- Dr William Guybon Atherstone, M.D., M.L.C., F.G.S., F.R.C.S. Was one of the most celebrated and well known medical men in South Africa. He had an international reputation not only in the field of medicine, but also in the other sciences. When only 21 years old, he was Staff Medical Officer in the Sixth Frontier War under Col. (later Sir) Harry Smith, after which he returned to Europe to study at the Meath Hospital in Paris and at Heidelberg, where he passed his examinations with honours.
During the time that he was practising in Grahamstown, he made medical history by successfully amputating the leg of Mr Fred Carlisle, Deputy Sherrif of Albany in 1847, by using the new anaesthetic diethyl ether. This was the first use of this method in any British Colony.
Dr Atherstone was an extremely active man who, in addition to his medical profession and serving as the District Surgeon of Albany, had a wide range of subjects in which he was accomplished, such as music, art, astronomy, geology, botany and natural history. He had a wonderful collection of geological specimens, fossils and extensive notes. The huge saurian which he presented to the British Museum was named Tapio Cephalus Athersonii by Sir Richard Owen. The Doctor also made the dramatic announcement of the genuineness of the first S.A. diamond discovered by O'Reilly in 1867 at Hopetown. This 21 carat diamond was sold for 500 pounds to the Governor, P.E. Wodehouse. He devoted considerable time to the inspection of asylums in England in 1875 and did much to better the conditions of the insane in South Africa. While in Europe he was made a F.R.C.S. and a Fellow of the Geological Society, and Honorary Corresponding Secretary of the Colonial Institute. He was elected a Member of the House of Assembly in 1883, and was later raised to the Legislative Council, where he served for 10 years. He was the founder of the botanical Gardens in Grahamstown, which were originally on his property. The Scientific and Literary Society, which he also founded, later became the Albany Natural History Society, now the Albany Museum. p18-19; Some Frontier Families, by I. Mitford-Barberton & Violet White.
The Albany General Hospital
The hospital was opened in 1858 and functioned for sixty-four years before being succeeded by the Settlers' Hospital.
The Albany General Hospital must be seen as having played an important part in the story of medicine in Grahamstown. The first civic hospital in the town, it became, in a sense, "foster-mother" to those which followed it. From its wards went the first patients to four other hospitals as they arose - the Fort England Mental Hospital, the Victoria Fever Hospital, the Prince Alfred Hospital and the Settlers' Hospital.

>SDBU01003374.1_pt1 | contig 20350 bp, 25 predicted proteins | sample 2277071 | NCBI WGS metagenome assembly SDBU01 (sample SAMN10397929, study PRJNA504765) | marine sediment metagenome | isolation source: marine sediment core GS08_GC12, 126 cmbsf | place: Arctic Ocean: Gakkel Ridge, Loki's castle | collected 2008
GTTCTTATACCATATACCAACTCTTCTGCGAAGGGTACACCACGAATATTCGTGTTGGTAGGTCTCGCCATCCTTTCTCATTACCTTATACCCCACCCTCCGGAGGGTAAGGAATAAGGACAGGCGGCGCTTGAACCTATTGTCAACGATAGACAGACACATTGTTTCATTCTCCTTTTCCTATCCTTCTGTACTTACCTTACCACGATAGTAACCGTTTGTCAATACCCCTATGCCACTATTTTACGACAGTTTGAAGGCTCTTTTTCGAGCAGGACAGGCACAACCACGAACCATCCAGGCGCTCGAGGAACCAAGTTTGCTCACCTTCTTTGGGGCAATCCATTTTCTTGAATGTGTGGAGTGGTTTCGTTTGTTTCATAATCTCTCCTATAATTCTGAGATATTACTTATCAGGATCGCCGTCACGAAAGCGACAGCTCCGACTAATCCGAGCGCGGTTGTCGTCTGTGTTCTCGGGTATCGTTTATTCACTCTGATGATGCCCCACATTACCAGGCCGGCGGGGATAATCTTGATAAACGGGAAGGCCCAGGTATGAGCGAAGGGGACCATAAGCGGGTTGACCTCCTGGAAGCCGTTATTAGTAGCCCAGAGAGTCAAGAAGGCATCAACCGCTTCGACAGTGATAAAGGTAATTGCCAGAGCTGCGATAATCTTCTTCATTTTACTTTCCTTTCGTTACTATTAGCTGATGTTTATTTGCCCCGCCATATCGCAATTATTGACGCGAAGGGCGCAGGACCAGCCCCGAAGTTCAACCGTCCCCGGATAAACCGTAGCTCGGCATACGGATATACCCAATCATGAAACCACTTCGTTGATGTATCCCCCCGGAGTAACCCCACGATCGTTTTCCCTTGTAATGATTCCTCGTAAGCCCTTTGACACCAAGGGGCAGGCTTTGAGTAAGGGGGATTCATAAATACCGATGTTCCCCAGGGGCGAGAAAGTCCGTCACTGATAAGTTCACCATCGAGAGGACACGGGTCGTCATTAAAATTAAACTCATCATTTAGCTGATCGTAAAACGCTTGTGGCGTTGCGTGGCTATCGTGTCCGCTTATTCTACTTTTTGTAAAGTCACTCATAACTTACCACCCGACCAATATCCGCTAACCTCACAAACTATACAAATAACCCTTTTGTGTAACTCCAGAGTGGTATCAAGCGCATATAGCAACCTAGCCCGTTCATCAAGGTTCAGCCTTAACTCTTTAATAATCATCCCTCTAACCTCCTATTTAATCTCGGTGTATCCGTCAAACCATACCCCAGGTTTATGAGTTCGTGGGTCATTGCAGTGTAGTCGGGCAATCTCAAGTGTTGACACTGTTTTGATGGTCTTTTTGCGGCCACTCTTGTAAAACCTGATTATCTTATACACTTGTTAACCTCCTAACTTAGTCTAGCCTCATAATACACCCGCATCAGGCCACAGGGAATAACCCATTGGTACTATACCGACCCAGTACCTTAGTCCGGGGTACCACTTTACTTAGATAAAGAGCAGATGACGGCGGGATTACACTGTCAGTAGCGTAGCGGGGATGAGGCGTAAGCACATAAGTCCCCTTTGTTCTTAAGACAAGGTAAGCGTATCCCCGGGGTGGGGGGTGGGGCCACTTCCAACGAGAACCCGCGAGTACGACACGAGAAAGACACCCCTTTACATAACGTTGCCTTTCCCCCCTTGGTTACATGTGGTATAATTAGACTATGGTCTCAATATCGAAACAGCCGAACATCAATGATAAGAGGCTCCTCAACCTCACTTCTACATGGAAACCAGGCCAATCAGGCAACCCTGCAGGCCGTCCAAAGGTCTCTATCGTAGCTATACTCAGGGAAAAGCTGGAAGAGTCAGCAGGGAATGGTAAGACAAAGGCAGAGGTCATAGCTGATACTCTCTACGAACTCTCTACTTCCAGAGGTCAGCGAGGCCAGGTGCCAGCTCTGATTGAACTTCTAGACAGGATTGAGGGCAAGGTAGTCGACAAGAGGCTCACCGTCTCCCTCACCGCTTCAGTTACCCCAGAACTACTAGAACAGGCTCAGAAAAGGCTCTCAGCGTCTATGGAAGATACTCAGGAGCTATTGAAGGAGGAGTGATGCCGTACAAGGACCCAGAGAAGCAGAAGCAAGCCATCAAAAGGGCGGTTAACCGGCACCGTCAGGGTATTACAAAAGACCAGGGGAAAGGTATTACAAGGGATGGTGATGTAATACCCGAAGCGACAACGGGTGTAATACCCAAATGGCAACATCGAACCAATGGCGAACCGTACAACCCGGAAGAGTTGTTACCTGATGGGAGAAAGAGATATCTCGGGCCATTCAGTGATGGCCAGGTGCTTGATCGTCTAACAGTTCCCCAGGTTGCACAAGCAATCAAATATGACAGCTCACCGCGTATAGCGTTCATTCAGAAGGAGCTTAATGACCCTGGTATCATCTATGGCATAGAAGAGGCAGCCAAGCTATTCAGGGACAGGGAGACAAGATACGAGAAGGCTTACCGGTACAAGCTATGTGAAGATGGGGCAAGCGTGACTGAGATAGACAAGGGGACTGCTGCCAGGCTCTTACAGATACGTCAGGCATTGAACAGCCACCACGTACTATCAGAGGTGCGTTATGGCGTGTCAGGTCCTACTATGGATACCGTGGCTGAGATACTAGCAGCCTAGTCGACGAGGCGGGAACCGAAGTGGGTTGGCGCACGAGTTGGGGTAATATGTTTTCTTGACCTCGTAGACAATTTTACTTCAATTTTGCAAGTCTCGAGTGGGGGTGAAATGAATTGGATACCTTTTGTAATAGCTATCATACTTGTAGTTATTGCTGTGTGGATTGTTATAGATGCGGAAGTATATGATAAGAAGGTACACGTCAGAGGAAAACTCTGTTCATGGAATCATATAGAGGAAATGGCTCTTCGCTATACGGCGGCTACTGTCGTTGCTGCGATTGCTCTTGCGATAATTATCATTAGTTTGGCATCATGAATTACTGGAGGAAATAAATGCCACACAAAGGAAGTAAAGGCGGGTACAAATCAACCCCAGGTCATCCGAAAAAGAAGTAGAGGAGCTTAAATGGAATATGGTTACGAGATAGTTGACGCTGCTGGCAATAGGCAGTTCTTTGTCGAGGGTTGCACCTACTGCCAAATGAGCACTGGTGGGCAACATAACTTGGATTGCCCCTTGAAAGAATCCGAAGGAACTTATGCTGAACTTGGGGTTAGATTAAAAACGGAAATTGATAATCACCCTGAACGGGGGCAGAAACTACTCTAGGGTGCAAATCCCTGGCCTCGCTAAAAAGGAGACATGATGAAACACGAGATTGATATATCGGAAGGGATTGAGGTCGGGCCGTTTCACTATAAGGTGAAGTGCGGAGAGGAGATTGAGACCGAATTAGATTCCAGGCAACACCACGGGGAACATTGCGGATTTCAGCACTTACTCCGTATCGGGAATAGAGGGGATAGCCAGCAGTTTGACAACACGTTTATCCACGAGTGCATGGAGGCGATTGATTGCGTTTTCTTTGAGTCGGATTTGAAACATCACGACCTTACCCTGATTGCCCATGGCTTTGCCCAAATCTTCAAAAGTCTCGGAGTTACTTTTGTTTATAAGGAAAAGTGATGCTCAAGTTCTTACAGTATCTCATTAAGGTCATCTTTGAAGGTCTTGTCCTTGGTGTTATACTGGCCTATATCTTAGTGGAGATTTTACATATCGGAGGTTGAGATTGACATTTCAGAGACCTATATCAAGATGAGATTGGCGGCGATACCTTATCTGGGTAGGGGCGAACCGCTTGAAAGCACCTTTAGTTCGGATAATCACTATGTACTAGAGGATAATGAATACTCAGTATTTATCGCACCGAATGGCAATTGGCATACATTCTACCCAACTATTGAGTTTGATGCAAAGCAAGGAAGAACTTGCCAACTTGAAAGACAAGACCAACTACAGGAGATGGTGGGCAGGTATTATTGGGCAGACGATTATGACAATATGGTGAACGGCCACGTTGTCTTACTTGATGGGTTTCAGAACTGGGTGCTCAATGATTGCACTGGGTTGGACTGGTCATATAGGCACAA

Dr John Atherstone had made an appeal for a hospital for Grahamstown as early as 1829. It was turned down by the Supreme Medical Committee "in view of the salubrity of the climate, the absence of dangerous contagious disease, and the small population".
The next attempt was made in 1853 by Dr Devereux, the Roman Catholic Bishop of Grahamstown. He put forward the idea, raised funds, donated land in Beaufort Street, and even started on the building; but then he died and the plan was abandoned.
The next positive step came in 1854 when the Governor made a grant of land for the purposes of a hospital. This was an area of two morgen and fifty-two and a half roods in extent, and was bounded, as the Deed of Settlement stated, "northwards by Grey Street, southwards by the Town Commonage, and eastwards by Somerset Street." For many years funds were raised by quit-rents from this property, and when it was sold the proceeds went to the Hospital Endowment Fund.
A body known as the Board of Relief, aware, of course, of the grant of land, transformed itself into a hospital committee in 1855. By 1857 a management committee had been formed under the chairmanship of Mr F. Carsisle, the man whose leg Dr Atherstone had amputated, and a Deed of Settlement was drawn up. One of the provisions was that 'the hospital was to be open for admission to all sick, wounded or diseased persons irrespective of colour or religious beliefs.'
After some delays, the building was commenced. Its actual site has now been re-built upon, but it was situated a little back from where Lawrence Street, going up hill meets Hill Street, an area known as "Hills View". Photographs of the hospital show a long double-storey building with verandahs across the front of both floors, and prominent chimneys.
Lieut. General James Jackson laid the foundation stone, and the hospital was opened on the 25th September, 1858. It had cost £3,500 to build, and had twelve beds. There was a lay superintendent (Mr Mathew), two medical officers, Dr W. G. Atherstone and Dr W. Edmunds, a male nurse, and five other servants. The two doctors were paid an honorarium of £25 each a year for their services.